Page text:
Wednesday’s decision by the European People’s Party (EPP) to suspend its Hungarian component, Fidesz, has been presented as a reassertion of the essential European values of pluralism, tolerance and respect for the rule of law.
Many EPP member parties had long found Fidesz wanting in its subscription to these values, accusing it of repeated infringements of constitutional principles and attacks on media freedom and academic independence, all backed by a deep-rooted and proudly proclaimed philosophy of illiberalism. Particularly galling to some sister parties was Fidesz's recent poster campaign targeting European Commission president and fellow EPP member Jean-Claude Juncker, accusing him of conspiring with the Hungarian-born philanthropist George Soros to force immigration on Europe.
The EPP, an alliance of centre-right, Christian Democratic and conservative parties to which Fine Gael belongs, is the largest group in the European Parliament and perhaps likely to remain so after elections in May. Going into those elections it had found itself under pressure, from some of its own members and other European parties, to distance itself clearly from the kind of illiberal, populist and anti-European positions consistently adopted by Fidesz. This it has failed to do. Rather than the expulsion that many had called for, the group has announced that the party presidency and Fidesz "jointly agree" that the latter should suspend its membership until an "evaluation committee" of three senior Christian Democratic politicians can report on the issues. This report, the EPP statement adds, can be expected "in due course".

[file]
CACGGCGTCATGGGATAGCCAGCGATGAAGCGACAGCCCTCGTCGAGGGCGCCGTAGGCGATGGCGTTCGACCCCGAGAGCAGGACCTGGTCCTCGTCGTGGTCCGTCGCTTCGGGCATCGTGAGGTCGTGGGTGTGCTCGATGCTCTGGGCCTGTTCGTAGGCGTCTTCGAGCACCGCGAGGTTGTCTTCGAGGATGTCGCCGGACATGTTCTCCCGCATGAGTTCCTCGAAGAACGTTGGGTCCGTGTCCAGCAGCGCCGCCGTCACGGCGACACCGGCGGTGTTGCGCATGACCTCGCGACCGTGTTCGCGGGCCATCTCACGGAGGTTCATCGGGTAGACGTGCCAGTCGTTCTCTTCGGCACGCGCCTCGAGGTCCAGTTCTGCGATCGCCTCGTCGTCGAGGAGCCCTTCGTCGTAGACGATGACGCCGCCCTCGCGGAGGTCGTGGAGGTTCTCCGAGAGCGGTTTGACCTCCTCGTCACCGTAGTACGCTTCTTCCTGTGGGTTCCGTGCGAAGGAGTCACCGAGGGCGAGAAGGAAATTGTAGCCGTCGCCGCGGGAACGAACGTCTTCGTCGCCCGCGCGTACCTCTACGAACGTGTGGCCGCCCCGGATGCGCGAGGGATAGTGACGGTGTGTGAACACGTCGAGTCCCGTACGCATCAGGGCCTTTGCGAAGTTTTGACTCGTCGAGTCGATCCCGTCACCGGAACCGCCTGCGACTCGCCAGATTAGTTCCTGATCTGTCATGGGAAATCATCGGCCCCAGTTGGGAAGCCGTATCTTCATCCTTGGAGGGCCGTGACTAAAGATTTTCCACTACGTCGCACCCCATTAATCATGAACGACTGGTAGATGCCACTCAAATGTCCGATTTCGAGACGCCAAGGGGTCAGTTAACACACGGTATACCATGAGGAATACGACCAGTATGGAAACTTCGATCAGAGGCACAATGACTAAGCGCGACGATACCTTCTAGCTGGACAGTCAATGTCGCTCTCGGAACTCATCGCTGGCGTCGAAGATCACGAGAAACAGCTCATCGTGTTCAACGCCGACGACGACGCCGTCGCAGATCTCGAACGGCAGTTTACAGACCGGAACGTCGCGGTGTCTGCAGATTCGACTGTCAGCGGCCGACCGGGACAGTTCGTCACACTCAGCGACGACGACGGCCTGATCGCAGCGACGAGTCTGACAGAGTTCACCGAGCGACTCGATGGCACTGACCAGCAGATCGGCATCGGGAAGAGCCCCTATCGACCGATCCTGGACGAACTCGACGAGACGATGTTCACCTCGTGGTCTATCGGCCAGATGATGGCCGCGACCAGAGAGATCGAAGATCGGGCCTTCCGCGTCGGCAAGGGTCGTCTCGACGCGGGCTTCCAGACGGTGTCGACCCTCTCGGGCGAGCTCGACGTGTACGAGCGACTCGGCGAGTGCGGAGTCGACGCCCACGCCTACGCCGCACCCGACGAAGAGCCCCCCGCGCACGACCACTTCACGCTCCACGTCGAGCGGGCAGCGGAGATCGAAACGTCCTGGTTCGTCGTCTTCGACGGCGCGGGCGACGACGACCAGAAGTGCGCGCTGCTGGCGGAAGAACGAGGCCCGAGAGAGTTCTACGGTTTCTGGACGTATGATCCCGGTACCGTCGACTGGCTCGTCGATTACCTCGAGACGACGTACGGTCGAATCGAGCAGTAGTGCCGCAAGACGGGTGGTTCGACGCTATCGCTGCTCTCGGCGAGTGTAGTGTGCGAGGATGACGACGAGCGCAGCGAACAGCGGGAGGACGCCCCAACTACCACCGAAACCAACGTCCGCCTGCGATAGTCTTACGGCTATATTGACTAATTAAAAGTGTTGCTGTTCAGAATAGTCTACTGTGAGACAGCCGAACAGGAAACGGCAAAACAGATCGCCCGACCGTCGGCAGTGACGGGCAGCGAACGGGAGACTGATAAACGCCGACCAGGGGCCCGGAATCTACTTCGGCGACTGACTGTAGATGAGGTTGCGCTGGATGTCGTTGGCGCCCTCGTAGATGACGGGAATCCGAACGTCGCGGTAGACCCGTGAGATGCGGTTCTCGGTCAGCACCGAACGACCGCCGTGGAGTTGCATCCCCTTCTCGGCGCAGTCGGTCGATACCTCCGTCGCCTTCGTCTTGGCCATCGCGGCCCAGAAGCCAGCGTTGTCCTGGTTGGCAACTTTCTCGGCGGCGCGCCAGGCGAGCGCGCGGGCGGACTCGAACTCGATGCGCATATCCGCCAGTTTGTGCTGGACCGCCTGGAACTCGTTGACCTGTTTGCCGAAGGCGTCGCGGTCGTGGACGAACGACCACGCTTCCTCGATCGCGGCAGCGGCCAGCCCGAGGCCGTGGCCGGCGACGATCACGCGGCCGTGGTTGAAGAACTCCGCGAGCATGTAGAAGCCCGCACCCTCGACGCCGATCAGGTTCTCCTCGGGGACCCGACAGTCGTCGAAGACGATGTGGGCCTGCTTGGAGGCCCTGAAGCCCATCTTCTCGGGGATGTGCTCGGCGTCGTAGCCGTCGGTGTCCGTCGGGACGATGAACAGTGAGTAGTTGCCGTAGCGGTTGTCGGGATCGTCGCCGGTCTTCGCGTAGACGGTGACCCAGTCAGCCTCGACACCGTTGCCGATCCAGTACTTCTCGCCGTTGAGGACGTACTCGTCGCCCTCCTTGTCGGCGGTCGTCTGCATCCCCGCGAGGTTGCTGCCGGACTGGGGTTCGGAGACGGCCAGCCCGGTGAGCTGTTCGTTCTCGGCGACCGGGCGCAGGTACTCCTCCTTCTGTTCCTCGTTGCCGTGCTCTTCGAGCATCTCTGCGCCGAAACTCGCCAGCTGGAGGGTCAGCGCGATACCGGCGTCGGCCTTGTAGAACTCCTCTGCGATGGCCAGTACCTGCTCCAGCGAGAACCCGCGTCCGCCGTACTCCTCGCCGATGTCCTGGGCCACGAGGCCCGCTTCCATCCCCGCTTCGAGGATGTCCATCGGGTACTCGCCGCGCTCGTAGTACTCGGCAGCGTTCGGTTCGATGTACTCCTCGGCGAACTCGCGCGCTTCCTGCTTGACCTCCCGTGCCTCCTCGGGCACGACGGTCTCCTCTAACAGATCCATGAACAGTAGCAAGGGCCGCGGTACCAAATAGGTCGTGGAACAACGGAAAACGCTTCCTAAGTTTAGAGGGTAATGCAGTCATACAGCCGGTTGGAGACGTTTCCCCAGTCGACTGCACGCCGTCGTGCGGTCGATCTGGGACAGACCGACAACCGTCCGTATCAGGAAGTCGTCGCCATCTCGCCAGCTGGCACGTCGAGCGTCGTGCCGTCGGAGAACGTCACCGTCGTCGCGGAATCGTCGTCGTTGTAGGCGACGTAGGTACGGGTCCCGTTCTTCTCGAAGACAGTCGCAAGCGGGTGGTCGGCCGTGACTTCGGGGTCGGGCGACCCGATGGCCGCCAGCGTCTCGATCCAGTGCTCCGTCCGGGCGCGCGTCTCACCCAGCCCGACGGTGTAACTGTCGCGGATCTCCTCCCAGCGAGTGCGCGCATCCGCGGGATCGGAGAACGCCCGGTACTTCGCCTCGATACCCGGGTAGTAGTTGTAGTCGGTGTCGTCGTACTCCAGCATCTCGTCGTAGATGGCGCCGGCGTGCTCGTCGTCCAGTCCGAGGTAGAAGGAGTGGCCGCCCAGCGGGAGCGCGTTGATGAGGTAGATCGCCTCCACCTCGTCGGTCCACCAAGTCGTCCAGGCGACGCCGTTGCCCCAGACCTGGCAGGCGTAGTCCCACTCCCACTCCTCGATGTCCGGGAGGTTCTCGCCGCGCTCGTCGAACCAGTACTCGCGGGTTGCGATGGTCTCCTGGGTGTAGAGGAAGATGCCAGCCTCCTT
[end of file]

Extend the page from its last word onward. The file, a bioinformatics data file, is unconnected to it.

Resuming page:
Fidesz’s leader, the Hungarian prime minister Viktor Orbán, is already presenting the ruling as “a good decision” and “a compromise”, by which he clearly means a good first step on the road to victory. To this end he has announced that he will appoint his own “three wise men” to deal with the committee appointed by the party leadership. The EPP, in its statement, cites a number of admirable “European values” to which it insists it will now require Fidesz to demonstrate its commitment. Anyone who thinks Orbán will ever promote these values has not been listening to a word he has said over the last 10 years.
Whether through timidity or because electoral calculation leads it to think there may be more advantage to fishing close to the further shores of the right than nearer the centre, the EPP has missed a chance to mark itself off clearly from the politics of the European far right. It has justified its caution partly on the grounds that the party is “a family” and must act like one.
On this occasion, leniency looks like a mistake, with the delinquent child already walking away laughing up its sleeve.